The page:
In the first season of Episodes, the Lincolns’ marriage fell apart. Throughout this season, their communication has been awkward, yet they certainly bond over work and their mutual disappointment in Matt. As Sunday’s episode opens, Matt wakes up with Labia at his side and immediately puts his hands over his eyes in despair.. His remorse shows that he can show human qualities, but also has a personality that Sean and Beverly feel compelled to chastise repeatedly. Sean, Beverly, and Matt are able to enjoy each other’s company, even though at the main reason is to point out Matt’s shortcomings.
It’s very clear that Matt cannot take control of his own life. Sean goes into Matt’s dressing room and sees that Labia is in the room. He walks out quickly and calls for security, only to have Matt tell him that he brought her into work. Once again, Matt cannot understand the consequences of his actions. Sean jokingly reflects fondly on the memories of Matt ruing the Lincoln’s marriage. Sean and Beverly seem to have a civil and enjoyable relationship within the work setting. It’s been enjoyable to watch the Lincolns’ relationship evolve, but it hasn’t been smooth.
Episodes doesn’t have to have a complicated story in order to be funny. Sometimes the most innocuous issue exaggerated to the point where the story works extremely well. This was the case on Sunday night. The episode opens with Sean and Beverly in a meeting with Merc and Carole. Merc and Carole are their usual passive-aggressive selves and try to act as pleasantly as they can toward the Lincolns. Of course, Sean and Beverly know something is wrong. Carole asks them how they think the show is going even though they clearly don’t care about Sean and Beverly’s perspective. Beverly is smart enough to know that Merc and Carole are only asking so they can say what they think about the show.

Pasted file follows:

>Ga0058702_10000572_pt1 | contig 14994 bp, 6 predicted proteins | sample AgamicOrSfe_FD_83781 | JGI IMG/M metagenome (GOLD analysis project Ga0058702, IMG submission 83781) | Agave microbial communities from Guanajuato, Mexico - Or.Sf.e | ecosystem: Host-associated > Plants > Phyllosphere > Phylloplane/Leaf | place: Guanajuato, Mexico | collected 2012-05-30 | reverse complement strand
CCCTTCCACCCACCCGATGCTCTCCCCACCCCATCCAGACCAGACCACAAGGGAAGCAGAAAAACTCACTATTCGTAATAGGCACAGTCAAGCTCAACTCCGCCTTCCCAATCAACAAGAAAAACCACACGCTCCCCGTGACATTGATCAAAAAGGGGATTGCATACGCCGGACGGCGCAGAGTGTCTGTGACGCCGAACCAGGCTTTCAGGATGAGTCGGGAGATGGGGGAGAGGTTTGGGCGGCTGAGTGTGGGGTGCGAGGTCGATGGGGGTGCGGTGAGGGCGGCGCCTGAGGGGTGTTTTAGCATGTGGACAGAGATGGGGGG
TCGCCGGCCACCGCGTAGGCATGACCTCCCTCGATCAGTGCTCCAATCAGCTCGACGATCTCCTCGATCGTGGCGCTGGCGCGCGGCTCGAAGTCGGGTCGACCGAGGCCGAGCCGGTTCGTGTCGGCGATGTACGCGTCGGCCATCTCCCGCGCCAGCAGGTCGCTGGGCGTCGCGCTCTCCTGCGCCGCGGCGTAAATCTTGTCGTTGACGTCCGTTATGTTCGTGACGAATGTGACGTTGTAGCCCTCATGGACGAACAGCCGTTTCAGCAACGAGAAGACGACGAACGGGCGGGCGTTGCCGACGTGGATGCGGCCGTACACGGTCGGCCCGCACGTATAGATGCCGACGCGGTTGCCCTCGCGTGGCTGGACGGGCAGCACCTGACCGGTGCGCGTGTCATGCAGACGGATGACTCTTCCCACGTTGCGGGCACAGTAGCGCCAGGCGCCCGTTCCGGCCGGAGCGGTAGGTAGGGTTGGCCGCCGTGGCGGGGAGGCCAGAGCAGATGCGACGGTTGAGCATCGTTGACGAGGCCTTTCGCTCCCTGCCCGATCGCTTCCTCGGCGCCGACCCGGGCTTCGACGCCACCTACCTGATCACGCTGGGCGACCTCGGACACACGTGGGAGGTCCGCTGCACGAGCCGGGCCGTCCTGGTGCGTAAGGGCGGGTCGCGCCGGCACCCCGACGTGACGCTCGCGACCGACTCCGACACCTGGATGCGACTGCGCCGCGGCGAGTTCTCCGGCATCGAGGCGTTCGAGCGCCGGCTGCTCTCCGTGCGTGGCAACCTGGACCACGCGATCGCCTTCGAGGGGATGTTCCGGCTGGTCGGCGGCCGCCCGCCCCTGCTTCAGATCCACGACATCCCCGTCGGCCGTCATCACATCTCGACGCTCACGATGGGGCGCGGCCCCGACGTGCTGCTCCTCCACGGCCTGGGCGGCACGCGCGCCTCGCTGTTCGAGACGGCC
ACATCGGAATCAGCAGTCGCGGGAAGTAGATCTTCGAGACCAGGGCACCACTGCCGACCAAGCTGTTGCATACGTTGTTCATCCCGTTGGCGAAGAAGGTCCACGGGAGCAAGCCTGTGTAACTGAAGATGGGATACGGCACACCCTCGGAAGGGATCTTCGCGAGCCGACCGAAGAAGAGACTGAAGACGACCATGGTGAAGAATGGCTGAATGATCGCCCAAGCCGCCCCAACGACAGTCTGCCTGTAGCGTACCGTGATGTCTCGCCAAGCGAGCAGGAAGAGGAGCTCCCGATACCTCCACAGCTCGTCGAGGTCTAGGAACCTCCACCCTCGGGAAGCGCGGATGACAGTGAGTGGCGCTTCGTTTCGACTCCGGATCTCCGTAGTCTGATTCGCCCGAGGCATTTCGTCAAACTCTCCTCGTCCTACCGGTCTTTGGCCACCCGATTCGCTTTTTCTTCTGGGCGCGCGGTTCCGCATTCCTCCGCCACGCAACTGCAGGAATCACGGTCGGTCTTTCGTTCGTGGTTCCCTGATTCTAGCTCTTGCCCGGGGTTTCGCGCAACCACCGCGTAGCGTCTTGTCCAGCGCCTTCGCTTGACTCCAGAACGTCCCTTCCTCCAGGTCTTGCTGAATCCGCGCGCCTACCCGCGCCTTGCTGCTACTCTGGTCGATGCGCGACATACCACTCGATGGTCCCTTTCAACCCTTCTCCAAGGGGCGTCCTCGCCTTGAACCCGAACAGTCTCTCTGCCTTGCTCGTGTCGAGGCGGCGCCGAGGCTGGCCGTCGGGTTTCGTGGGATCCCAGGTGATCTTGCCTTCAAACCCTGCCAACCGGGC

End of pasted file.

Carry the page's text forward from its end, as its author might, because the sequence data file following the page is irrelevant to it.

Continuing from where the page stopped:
Merc and Carole finally reveal that they are concerned that Matt has gained weight. Beverly seems hesitant to respond at first and then says that he might have put on a couple of pounds. This might simply be to appease the network, but it is unclear. Sean more obviously disagrees. He says that he doesn’t see any change in Matt’s weight. Beverly says playfully that Sean doesn’t notice those types of things. This behavior between Sean and Beverly is very curious. After Sean halted their sexual encounter at the end of last week’s show, it’s surprising they are able to so fluidly act like a couple and playfully chide each other. Commenting on personal flaws is not common for a professional relationship, especially in a joking matter. It is hard to believe that they are so good at putting personal feelings aside. For some reason, they prefer to deny that they want to give their marriage another try. Of course, Sean is terrible at suppressing his pain and Beverly does not even try to hide it. The Lincolns’ dynamic proves that sometimes things are not better left unsaid.